“At 69, Souter is nowhere near the oldest member of the court, but he has made clear to friends for some time now that he wanted to leave Washington, a city he has never liked, and return to his native New Hampshire.” Is Justice Souter retiring after this Supreme Court term? NPR seems to think so. I’d prefer it was Scalia’s time to go, of course…but oh well. “Souter, though appointed by the first President Bush, generally votes with the more liberal members of the court, a group of four that is in a rather consistent minority.” And two of those — Stevens and Ginsberg — are good bets to retire soon as well.
Over in Slate and in honor of his new solo movie (which I’m still planning to skip — I’m sure it’ll be mildly entertaining on TNT in a few years), Grady Hendrix doffs his hat to the enduring popularity of Wolverine. If you say so, bub. When I wasn’t crushing on Kitty Pryde — I was always more of a Nightcrawler kid, so i’ll take your word for it. At any rate, Hendrix’s evisceration of the trademark Claremont style is pretty funny (although I’d disagree with him that Wolvie is Claremont’s Malcolm X — That would be Magneto.)
“But while many stakeholders made sacrifices, some did not. In particular, a group of investment firms and hedge funds that hoped to hold out for a taxpayer-funded bailout. I don’t stand with them. I stand with Chrysler’s employees, management and suppliers. I don’t with stand with those who held out when everybody else made sacrifices.” President Obama announces that Chrysler will file for bankruptcy, and lays the blame squarely at the feet of hedge funds who rejected an 11th-hour deal to save the company, apparently in the hopes of garnering more bailout cash.
The hedge funds in question have fired back, of course. Apparently, they’re all for the “rule of law” and upholding our “world-leading bankruptcy code.” I’d probably be more inclined to take them seriously on these matters if they weren’t also trying to spike regulation of their industry that is long overdue. At it is, i’m thinking profit is more of a motivator here than principled civil disobedience.
At any rate, I think Salon‘s Andrew Leonard is exactly right about where public opinion will come down on this one. Says one observer (cited by Leonard) of what happened today: “The banksters are eagerly, shamelessly, and openly harvesting their pound of flesh from financially stressed average taxpayers, and setting off a chain reaction in the auto industry which has the very real risk of creating even larger scale unemployment than the economy already faces. It’s reckless, utterly irresponsible, over-the-top greed.” From my admittedly limited vantage, that sounds like a plausible reading.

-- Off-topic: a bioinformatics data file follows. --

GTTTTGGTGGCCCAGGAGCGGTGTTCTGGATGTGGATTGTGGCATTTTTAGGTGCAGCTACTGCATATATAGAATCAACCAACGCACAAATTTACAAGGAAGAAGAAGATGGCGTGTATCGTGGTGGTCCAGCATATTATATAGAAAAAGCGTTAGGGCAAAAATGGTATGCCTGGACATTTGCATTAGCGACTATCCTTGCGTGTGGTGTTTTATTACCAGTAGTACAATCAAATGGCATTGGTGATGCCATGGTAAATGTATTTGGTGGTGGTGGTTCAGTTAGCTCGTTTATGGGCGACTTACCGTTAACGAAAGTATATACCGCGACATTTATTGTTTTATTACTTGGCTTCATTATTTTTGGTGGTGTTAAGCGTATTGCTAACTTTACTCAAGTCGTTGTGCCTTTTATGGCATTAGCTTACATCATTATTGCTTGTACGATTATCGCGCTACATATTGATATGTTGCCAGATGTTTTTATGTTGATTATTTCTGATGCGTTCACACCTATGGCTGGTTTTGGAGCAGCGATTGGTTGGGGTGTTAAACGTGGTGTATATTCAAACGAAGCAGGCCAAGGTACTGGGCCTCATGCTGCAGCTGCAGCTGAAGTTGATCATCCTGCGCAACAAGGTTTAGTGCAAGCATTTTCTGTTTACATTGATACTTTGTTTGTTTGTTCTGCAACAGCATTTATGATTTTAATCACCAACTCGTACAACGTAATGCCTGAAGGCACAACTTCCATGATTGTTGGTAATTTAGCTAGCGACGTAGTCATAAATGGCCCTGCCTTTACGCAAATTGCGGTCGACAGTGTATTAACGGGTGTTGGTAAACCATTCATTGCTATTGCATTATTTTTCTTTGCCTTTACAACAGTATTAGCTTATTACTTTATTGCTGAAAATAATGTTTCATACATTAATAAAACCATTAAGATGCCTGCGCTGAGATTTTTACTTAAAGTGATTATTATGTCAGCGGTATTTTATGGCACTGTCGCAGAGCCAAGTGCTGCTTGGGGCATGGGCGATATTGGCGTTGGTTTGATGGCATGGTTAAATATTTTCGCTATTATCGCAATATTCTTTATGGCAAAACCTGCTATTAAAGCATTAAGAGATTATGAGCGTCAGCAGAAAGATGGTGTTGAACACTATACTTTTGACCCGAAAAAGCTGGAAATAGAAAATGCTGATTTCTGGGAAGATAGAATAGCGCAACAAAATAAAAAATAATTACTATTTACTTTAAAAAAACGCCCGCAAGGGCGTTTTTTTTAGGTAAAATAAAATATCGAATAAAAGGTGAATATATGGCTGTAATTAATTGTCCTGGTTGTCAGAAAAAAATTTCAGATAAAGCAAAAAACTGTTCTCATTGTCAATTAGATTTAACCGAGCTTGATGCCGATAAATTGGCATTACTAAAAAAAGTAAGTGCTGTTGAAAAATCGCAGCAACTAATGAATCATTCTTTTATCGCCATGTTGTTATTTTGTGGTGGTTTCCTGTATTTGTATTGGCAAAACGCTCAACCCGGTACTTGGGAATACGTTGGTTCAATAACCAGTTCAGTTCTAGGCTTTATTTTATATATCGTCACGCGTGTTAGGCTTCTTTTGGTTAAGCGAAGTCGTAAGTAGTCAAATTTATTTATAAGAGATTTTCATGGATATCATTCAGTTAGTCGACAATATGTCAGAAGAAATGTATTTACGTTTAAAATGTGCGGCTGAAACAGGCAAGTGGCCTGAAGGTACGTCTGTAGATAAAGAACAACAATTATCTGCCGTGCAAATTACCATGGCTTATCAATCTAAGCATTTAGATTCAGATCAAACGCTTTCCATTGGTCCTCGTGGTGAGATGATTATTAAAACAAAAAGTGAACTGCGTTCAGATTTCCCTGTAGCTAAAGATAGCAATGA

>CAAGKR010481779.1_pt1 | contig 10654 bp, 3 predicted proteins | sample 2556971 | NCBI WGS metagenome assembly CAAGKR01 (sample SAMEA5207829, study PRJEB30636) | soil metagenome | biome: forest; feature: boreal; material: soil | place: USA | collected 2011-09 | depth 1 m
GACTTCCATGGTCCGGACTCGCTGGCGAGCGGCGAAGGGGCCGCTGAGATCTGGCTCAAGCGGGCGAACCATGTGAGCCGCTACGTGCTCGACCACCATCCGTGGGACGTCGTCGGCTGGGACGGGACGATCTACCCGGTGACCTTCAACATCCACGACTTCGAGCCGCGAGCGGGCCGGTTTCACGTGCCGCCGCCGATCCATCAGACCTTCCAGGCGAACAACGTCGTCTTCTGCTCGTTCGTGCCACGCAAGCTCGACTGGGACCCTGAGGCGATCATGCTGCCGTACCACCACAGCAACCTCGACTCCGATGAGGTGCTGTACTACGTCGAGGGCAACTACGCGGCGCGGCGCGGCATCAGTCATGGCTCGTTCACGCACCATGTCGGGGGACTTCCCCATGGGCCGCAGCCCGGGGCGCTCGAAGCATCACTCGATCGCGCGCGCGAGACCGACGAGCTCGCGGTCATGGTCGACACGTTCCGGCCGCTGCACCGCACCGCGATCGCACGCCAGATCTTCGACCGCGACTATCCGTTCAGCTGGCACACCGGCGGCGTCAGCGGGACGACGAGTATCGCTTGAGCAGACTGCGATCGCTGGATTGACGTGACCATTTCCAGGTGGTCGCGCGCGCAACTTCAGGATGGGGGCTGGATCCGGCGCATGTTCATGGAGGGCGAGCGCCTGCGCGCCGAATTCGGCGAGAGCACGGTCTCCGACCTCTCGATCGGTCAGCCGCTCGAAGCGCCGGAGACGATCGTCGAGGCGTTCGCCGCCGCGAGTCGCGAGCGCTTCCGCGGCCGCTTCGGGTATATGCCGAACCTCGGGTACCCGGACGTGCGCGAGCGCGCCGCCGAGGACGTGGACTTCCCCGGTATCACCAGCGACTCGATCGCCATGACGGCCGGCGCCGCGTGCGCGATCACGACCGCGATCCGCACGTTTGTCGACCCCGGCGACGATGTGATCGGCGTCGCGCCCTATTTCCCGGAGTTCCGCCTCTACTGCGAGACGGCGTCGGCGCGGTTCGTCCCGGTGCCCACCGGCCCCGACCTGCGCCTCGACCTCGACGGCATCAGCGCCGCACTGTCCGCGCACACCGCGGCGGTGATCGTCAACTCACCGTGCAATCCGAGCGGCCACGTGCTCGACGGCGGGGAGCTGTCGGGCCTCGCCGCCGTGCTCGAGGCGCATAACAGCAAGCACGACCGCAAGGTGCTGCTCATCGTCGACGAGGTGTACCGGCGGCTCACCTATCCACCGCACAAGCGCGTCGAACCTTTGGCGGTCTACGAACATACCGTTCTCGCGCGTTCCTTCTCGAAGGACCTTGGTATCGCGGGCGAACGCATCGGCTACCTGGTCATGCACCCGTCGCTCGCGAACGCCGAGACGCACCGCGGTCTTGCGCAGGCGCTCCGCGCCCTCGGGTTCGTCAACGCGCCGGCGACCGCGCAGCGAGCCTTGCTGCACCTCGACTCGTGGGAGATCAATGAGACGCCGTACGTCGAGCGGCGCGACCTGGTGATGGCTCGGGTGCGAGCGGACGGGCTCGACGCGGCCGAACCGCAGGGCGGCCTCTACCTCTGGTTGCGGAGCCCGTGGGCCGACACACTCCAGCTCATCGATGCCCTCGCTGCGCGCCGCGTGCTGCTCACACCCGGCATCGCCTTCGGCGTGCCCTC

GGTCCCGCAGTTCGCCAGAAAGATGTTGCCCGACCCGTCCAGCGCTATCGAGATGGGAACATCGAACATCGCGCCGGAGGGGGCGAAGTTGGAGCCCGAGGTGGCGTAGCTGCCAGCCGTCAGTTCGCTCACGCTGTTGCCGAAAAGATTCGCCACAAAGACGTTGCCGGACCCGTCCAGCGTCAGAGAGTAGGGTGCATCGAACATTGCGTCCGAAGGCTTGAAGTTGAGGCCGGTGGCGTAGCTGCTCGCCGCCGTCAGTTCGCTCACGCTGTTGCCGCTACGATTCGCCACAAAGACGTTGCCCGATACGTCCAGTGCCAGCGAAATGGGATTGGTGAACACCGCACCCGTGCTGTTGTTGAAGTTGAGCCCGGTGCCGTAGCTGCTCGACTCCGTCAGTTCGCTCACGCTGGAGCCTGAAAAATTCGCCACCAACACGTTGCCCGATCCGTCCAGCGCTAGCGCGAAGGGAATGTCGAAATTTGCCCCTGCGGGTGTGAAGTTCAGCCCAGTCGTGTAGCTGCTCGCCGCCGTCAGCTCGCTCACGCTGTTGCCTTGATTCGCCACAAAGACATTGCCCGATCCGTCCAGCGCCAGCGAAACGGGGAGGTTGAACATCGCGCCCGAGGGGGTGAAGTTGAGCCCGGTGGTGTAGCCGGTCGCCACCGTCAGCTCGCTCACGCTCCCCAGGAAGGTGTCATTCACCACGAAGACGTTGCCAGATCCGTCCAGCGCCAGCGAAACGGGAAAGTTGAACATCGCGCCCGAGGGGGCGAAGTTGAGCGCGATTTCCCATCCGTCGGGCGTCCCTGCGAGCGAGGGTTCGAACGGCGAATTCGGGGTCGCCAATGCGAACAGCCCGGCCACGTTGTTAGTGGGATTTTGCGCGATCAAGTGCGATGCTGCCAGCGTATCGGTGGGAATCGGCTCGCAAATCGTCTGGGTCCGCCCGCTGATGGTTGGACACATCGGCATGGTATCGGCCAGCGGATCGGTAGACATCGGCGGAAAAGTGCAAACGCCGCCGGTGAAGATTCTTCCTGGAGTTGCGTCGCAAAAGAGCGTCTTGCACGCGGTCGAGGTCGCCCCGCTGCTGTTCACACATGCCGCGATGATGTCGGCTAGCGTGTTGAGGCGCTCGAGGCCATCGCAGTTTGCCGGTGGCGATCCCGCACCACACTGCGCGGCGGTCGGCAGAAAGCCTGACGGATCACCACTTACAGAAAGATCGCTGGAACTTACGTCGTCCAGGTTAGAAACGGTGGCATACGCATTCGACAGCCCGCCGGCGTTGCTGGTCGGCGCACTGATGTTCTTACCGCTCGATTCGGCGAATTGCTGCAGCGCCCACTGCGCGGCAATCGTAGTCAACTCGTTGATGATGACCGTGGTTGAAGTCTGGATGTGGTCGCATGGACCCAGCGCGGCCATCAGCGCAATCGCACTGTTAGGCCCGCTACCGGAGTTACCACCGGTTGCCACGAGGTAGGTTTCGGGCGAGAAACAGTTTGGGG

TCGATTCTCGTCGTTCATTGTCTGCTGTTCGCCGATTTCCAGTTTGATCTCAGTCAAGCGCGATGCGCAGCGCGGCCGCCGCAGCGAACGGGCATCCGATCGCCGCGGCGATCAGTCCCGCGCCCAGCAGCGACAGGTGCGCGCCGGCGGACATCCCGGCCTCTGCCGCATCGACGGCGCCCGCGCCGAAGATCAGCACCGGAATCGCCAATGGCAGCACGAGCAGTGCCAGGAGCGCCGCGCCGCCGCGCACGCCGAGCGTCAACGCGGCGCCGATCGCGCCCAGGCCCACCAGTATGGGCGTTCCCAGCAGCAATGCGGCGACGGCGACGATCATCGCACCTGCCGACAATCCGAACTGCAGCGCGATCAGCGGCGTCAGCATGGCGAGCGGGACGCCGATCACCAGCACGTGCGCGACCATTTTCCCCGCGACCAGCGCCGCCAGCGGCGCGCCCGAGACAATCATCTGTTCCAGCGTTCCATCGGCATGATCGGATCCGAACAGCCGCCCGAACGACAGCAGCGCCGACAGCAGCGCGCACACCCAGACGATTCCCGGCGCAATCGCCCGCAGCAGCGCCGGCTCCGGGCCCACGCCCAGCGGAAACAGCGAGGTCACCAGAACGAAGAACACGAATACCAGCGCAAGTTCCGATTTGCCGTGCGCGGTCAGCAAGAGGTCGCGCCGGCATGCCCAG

“‘We know that young man was killed in the commitment of a robbery. It wasn’t because he was gay,’ Foxx said during debate. ‘The bill was named for him, the hate-crimes bill was named for him, but it’s really a hoax that continues to be used as an excuse for passing these bills.’” Ladies and gentlemen, today’s rump Republican party in action: During House debate, North Carolina Congresswoman Virginia Foxx deems the anti-gay murder of Matthew Shepherd in 1998 a “hoax.” Classy. So, I guess Shepherd was really tied to a ranchpost and tortured to death because he wanted to draw attention to the gay agenda, right? These people make me sick.
In case you missed it last night — I’ll concede, I’d forgotten about the presser and was watching the NBA playoffs — President Obama was finally asked about his troubling continuation of Dubya’s state secrets policy during his “100 Days” press conference last night. [Full transcript.] And his answer — basically, the justice department turns like a battleship, but we’re on the case — is somewhat heartening, I guess, in that the president seems to concede anew that the privilege has been abused of late, even under his own administration. But, as Salon‘s Glenn Greenwald reminds us today, the Obama/Holder JD has done a good bit more than just “stay the course” on states’ secrets since coming into office, and last night’s excuse — well, despite our actions over 100 days, this isn’t *really* our policy — isn’t going to hold water for much longer.
Also last night, while sort of pressed into it by ABC News’ Jake Tapper, President Obama said in no uncertain terms both that waterboarding is torture (correct) and that, as we all know, his predecessor’s administration sanctioned it: “I believe that waterboarding was torture. And I think that the — whatever legal rationales were used, it was a mistake.” Now, it isn’t the president’s call to move forward on an investigation and possible prosecutions at this point — that task falls to Attorney General Holder. Still, if what the president said last night is true, and it obviously is, then AG Holder has only one choice moving forward. It’s time to get to the bottom of this.